Grant Traub, senior vice president of land and investments for Colliers International in Las Vegas, said seven of 19 vacant dealerships that were on the market in 2010 have either been leased or sold in the last nine months and five more are in escrow or in negotiations.
Before these deals, nothing had moved in 18 months, he said.
Salt Lake City-based Low Book Sales, Utah's largest used-car retailer, is expected to close escrow on a Sahara Avenue dealership next month. Drive Time paid $2 million for a 4.5-acre lot at 3030 E. Sahara Ave., and J.D. Byrider is leasing the former Kia store on West Sahara Avenue.
Las Vegas automobile dealerships have changed ownership in the past through acquisitions such as AutoNation and Sonic Automotive coming into the market, but seldom did they sit empty for months or years at a time. Some of the newly built showrooms now available were barely used before they were shuttered.
Traub sees a dichotomy in dealership pricing. Two of the transactions will trade for more than $15 million and seven will trade for under $5 million, he said.
"So we clearly have hit an inflection point in the absorption of these facilities," Traub said. "We're seeing used-car dealers gravitating toward upgrading their location and others now entering the market. Used cars that were on Boulder Highway are moving to East Sahara and West Sahara."
Used-car dealers may also be feeling a little more flush than before. Consumers looking for less expensive options have driven used-car prices to record highs, up 20 percent since January after falling for much of 2009 and 2010, according to Kelley Blue Book, the most recognized source for used-car valuation.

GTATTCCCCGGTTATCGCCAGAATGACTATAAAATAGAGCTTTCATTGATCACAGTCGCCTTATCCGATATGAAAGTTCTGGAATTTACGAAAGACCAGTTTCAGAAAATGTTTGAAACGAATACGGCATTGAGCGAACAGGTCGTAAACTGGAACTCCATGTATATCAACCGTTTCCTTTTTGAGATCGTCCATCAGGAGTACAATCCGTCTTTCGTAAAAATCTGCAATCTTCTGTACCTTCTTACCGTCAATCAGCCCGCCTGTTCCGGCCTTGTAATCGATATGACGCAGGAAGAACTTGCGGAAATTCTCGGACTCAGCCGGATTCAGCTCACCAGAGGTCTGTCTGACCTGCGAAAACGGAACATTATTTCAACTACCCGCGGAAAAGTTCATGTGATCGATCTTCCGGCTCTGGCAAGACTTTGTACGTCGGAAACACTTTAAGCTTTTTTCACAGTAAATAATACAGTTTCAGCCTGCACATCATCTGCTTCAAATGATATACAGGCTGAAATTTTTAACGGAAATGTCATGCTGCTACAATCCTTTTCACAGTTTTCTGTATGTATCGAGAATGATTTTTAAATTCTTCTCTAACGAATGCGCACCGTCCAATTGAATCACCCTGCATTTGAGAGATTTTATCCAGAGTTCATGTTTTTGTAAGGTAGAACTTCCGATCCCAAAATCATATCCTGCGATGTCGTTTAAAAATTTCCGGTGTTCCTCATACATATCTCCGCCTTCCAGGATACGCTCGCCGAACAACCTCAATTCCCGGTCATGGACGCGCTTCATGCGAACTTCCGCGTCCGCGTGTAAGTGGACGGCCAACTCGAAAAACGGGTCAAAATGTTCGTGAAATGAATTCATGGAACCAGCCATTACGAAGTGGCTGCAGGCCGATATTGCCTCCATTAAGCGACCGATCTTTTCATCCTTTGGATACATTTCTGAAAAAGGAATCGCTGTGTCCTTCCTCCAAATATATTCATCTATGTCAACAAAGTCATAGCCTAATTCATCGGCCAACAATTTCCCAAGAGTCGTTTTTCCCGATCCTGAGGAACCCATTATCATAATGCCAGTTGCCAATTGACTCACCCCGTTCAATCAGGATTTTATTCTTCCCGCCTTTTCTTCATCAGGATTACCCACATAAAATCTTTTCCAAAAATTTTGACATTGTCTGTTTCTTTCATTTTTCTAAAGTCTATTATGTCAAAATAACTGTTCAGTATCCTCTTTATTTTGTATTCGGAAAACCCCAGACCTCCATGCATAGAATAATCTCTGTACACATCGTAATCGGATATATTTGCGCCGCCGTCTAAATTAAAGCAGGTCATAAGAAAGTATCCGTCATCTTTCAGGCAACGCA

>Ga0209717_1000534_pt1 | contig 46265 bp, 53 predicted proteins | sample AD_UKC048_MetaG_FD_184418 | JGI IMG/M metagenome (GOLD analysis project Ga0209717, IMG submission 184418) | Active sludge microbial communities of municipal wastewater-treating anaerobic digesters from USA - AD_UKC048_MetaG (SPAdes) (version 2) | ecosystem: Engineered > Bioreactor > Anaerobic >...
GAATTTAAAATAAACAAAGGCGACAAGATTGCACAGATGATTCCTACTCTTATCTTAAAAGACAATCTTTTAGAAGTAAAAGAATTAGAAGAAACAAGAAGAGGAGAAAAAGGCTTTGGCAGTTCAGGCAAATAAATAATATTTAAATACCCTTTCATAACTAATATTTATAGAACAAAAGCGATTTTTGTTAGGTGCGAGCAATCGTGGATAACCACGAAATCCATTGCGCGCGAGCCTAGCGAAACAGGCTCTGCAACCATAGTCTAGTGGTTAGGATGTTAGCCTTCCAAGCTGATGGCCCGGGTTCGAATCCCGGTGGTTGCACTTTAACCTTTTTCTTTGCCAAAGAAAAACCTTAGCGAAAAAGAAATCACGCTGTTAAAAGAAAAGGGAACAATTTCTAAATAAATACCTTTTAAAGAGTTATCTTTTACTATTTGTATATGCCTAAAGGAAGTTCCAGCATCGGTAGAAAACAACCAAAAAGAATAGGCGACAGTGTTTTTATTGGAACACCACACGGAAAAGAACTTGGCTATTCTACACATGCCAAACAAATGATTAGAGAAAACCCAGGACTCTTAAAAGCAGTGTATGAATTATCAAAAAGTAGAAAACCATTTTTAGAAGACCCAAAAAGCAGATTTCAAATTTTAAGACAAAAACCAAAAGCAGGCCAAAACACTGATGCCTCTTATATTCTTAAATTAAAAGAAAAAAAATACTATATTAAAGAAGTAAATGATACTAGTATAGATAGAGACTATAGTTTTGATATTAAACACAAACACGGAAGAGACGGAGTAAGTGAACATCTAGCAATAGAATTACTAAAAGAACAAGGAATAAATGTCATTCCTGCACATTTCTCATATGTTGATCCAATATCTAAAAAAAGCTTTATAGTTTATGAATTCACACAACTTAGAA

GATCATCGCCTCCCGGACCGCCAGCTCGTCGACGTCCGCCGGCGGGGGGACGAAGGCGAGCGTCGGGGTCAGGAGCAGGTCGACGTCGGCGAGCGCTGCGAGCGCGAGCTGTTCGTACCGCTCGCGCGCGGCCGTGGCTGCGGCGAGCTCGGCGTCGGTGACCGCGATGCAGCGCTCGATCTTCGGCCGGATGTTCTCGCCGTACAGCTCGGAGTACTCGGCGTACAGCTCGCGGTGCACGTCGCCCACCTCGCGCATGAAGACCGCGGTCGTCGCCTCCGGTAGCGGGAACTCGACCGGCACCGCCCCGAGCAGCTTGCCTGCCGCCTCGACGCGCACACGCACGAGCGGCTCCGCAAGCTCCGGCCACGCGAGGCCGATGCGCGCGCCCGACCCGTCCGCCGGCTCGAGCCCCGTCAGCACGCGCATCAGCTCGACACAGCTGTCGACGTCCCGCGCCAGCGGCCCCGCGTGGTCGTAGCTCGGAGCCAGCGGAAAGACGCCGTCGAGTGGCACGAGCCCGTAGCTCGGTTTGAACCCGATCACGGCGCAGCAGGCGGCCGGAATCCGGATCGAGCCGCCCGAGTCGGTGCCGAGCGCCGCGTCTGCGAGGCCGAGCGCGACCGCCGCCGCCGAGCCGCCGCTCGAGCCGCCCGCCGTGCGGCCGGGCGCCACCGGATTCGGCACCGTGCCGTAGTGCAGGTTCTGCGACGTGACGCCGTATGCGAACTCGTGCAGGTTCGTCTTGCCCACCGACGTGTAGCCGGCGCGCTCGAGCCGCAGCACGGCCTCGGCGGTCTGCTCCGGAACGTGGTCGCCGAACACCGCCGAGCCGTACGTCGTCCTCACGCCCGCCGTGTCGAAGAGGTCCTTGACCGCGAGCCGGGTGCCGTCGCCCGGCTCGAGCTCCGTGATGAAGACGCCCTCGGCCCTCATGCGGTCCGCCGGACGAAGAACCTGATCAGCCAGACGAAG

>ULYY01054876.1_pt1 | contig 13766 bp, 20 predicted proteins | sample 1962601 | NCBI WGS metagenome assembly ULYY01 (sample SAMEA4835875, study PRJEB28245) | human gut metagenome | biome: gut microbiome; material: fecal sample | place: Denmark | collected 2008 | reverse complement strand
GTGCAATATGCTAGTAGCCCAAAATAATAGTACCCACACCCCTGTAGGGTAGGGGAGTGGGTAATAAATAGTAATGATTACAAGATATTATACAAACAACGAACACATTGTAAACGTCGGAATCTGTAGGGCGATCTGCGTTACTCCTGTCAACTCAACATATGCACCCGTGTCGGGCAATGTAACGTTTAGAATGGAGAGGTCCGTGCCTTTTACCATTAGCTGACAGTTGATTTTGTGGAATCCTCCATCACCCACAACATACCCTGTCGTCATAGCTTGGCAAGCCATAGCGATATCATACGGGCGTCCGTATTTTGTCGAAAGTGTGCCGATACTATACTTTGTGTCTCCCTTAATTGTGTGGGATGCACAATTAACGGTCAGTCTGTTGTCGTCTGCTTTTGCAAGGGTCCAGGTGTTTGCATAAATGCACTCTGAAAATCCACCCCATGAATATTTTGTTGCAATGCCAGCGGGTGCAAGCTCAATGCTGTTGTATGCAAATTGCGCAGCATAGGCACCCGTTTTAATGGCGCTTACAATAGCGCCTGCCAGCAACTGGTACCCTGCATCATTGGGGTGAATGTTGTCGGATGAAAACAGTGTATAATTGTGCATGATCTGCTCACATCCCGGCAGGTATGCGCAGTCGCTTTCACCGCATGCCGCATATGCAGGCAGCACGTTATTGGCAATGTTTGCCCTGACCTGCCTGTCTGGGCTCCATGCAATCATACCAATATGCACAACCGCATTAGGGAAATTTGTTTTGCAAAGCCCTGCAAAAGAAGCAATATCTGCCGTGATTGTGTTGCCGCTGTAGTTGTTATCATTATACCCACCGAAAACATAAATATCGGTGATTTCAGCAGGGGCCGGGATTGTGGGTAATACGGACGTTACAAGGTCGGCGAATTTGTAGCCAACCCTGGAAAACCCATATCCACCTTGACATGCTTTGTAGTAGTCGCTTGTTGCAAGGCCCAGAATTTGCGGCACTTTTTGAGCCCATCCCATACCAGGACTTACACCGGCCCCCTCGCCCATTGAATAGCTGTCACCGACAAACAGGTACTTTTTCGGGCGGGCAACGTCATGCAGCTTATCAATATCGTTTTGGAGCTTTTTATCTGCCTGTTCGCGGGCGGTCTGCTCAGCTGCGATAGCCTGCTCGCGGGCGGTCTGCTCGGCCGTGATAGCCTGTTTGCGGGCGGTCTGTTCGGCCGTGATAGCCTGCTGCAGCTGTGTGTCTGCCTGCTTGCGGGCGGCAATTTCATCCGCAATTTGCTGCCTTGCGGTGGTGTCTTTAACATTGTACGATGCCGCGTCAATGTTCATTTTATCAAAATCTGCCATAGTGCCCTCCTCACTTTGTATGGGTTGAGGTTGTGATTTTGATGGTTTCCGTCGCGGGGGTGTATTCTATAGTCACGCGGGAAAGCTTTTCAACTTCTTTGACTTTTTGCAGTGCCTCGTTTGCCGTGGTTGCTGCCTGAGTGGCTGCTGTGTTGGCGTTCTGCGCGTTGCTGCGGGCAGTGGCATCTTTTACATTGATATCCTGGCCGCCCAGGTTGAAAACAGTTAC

With significantly lower price points for real estate, used-car dealers can take the risk of opening a new location at a much lower capital outlay, Traub said. A couple of the car lots went for about $2 million, he said.
But not all will bounce back.
"Eventually, I think a lot of these will get reopened, but not as car dealerships because there's a limited number of franchises," Corder said.
Ryndee Carney, manager of brand communications for General Motors Co., echoed Corder's assessment.
"We don't have any plans to open new dealerships in Las Vegas at this time," Carney said. "We feel we have the right number of dealers in the right locations to take care of our customers."
Car dealerships are mostly single-use facilities with about five times as much parking as a retail building of the same size would have. Some also would need to be rezoned for something other than an auto-related use.
Traub is listing Findlay's former Luxury Motors store next to Carmax in the Valley Auto Mall for $6 million. With an 18,000-square-foot building and 500 parking spaces, or 20-to-1 parking ratio, on seven acres, it would be a perfect fit for an educational or religious facility, he said.
The military has also found a new use for a former Dodge dealership in the Centennial area. It's been leased to the U.S. Army Reserve for a training facility, he said.
"There will be adaptive reuse on some of these, and we have seen it in other parts of the country," Traub said. "They might have an industrial use or marshalling or fleet yard. The problem is, zoning does not allow for industrial use."
Contact reporter Hubble Smith at firstname.lastname@example.org or 702-383-0491.